An ex-NBA player who blew nearly $100 million is turning his life around while working at Starbucks

Vin Baker played 14 seasons in the NBA with six different teams and made $US97.4 million in his career as a basketball player. Now Baker is embarking on a new career as a Starbucks manager.

Baker is working as a barista at a Starbucks in North Kingstown, Rhode Island as part of his training to become a manager, according to Kevin McNamara of the Providence Journal.

Baker’s road to this career was a rocky one, but he appears to have some good perspective on his struggles.

He told McNamara:

“I was an alcoholic, I lost a fortune. I had a great talent and lost it. For the people on the outside looking in, they’re like ‘Wow.’ For me, I’m 43 and I have four kids. I have to pick up the pieces. I’m a father. I’m a minister in my father’s church. I have to take the story and show that you can bounce back. If I use my notoriety in the right way, most people will appreciate that this guy is just trying to bounce back in his life.”

In 2008, he had his $US3 million home in Durham, Connecticut foreclosed on for failing to pay his mortgage. Earlier that year, a restaurant Baker was a part-owner of also went out of business and in 2014 he was forced to auction of the gold medal he won at the 2000 Olympics.

“If you don’t have perspective in your personal life and you don’t understand what this $US1 million or $US15 million means, it will go,” he said.

In addition, the four-time All-Star says he battled alcoholism toward the end of his playing career, but has now been sober for four years.

While most would lament the loss of a fortune and the lifestyle that comes with it, Baker sounds upbeat.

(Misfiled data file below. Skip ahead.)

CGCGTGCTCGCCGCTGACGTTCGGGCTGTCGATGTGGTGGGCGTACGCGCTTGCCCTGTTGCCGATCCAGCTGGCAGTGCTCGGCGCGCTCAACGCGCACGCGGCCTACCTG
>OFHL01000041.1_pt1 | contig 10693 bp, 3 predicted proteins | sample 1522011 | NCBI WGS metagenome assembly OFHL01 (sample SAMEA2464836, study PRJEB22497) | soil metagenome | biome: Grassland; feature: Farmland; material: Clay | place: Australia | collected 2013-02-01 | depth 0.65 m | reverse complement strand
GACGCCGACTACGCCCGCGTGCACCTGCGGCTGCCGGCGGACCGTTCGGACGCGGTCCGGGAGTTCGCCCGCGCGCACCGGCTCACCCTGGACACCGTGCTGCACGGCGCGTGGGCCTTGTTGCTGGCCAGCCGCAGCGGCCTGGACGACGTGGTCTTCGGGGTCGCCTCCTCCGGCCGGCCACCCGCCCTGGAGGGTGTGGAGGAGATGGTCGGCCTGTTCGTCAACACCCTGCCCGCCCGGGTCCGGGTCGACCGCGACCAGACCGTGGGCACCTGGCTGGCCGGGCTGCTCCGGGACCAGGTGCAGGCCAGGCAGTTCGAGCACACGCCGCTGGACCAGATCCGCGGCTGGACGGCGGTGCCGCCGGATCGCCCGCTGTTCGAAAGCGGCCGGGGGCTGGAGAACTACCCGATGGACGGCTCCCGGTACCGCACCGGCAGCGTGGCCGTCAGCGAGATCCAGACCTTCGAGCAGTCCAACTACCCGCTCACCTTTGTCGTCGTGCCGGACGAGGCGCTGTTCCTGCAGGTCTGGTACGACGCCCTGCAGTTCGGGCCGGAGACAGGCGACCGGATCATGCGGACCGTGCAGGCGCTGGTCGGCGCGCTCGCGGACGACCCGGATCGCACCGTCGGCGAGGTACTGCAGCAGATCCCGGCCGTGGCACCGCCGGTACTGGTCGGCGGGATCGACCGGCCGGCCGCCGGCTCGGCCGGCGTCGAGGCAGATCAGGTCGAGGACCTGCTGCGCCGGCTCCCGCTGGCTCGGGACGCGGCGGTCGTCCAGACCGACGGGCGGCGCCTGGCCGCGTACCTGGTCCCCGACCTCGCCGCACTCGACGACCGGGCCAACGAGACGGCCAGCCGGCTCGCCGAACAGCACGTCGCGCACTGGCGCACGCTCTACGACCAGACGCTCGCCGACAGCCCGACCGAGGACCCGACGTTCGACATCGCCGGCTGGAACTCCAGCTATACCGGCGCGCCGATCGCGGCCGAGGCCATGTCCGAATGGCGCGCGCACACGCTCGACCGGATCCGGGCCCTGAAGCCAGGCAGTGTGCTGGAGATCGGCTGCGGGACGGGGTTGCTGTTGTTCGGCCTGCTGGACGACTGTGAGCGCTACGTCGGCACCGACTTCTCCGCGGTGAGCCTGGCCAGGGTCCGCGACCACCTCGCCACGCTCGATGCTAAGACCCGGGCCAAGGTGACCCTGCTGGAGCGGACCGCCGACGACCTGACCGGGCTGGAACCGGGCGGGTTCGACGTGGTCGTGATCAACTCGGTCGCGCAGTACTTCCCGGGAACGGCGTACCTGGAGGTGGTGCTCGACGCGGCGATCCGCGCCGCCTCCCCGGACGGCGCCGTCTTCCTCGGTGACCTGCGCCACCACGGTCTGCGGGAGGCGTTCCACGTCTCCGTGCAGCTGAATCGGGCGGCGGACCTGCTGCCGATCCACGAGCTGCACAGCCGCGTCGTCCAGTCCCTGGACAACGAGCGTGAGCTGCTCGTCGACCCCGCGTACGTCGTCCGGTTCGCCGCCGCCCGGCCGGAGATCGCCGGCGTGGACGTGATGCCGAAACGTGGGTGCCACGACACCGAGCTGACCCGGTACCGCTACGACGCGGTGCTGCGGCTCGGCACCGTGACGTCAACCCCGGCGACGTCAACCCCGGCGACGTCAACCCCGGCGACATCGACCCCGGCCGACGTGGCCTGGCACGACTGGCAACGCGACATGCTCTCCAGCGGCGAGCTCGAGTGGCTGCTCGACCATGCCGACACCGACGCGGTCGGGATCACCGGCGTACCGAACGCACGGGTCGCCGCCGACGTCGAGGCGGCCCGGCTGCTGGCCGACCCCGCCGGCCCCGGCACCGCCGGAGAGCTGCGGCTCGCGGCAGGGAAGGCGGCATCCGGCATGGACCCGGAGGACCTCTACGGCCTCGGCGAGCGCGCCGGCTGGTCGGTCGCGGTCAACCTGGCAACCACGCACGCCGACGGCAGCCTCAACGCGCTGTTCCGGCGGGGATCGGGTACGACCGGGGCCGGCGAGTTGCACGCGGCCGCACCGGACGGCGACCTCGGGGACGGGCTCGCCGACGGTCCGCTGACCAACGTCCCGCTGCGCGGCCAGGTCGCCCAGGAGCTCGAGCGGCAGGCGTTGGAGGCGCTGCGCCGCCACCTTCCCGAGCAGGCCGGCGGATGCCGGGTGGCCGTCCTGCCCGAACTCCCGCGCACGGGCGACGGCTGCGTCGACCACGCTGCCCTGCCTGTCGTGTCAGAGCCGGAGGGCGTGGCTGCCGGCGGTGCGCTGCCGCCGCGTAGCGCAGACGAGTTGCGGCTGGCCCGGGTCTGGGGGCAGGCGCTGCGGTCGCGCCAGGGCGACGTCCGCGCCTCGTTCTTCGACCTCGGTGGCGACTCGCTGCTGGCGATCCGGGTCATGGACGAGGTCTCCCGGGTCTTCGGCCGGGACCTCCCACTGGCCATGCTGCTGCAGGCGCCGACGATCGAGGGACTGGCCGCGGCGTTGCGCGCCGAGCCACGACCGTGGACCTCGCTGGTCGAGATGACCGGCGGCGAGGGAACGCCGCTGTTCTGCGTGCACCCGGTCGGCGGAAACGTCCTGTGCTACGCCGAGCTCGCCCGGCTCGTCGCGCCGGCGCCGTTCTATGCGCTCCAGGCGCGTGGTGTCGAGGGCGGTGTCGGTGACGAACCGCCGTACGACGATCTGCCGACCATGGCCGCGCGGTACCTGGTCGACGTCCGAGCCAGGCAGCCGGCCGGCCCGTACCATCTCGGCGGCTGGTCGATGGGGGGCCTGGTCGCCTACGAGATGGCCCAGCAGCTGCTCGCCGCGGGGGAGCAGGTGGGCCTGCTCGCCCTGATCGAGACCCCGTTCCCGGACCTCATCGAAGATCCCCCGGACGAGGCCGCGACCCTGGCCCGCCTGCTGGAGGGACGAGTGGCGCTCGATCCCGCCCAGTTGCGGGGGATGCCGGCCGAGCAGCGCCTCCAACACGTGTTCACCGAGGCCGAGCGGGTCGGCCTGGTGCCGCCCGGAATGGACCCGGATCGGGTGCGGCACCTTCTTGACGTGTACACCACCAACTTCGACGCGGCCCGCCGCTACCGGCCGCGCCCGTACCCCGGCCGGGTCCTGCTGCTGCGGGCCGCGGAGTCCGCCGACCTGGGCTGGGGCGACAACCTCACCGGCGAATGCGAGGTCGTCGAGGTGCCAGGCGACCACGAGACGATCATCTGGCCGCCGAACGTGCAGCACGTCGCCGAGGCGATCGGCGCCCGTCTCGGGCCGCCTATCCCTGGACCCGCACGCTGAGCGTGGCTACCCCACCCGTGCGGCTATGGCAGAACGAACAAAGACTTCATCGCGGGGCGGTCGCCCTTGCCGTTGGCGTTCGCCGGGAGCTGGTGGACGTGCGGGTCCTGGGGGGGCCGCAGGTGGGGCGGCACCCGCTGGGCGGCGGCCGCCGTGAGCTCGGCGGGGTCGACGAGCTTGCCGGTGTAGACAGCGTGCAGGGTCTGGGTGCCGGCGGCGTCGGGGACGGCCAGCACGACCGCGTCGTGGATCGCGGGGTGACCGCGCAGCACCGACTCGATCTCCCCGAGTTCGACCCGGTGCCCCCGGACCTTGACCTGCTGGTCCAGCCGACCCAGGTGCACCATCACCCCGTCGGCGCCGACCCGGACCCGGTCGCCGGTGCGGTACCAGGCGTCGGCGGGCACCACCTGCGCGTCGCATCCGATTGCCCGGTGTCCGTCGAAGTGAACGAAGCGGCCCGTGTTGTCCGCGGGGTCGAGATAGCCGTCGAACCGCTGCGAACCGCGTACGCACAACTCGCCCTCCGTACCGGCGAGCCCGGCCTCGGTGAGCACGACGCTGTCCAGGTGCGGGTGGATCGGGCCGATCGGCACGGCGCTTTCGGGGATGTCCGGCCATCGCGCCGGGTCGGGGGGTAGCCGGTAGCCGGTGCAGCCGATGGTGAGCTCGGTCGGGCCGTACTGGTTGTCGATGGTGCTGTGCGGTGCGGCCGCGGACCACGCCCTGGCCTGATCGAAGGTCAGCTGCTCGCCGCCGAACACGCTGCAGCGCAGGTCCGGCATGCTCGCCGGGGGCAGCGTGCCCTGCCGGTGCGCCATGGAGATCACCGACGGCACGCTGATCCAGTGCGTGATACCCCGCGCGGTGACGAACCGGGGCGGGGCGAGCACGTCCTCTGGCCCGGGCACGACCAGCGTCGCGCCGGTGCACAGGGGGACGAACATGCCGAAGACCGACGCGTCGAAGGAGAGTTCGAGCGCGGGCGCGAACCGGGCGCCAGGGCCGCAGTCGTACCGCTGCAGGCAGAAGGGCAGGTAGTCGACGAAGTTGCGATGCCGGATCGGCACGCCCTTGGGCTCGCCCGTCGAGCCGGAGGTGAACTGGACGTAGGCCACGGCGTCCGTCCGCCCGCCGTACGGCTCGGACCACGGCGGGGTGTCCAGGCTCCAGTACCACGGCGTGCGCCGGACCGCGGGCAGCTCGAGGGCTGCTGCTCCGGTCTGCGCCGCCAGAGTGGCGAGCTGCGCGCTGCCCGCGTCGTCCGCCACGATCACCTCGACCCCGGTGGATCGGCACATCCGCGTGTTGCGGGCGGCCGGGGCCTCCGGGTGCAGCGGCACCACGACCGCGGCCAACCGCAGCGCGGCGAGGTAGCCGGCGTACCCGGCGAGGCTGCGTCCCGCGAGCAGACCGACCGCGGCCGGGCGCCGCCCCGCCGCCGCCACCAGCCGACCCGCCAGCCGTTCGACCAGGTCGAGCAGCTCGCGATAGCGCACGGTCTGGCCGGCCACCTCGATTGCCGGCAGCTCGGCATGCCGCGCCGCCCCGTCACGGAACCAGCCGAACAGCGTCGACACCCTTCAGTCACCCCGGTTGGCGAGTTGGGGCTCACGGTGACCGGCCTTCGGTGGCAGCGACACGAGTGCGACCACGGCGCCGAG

“For me this could have ended most likely in jail or death. That’s how these stories usually end,” Baker told the Journal. “For me to summon the strength to walk out here and get excited about retail management at Starbucks and try to provide for my family, I feel that’s more heroic than being 6-11 with a fade-away jump shot. I get energy from waking up in the morning and, first of all, not depending on alcohol, and not being embarrassed or ashamed to know I have a family to take care of. The show’s got to go on.”


Baker has also spent time as an assistant coach for Jason Kidd and the Milwaukee Bucks Summer League team, according to Marc J. Spears of Yahoo.

While there, Baker spoke to the players about his downfall and recovery, telling Spears, “The biggest mistake I made was trying to keep basketball as the priority. All the flags were around me. Life is bigger than the sport itself. When you have agents, fans, friends, family pushing basketball and all the other stuff gets kind of pushed under the rug when the signs are there that there is an issue. You got to make life the priority before someone else makes it a priority.”

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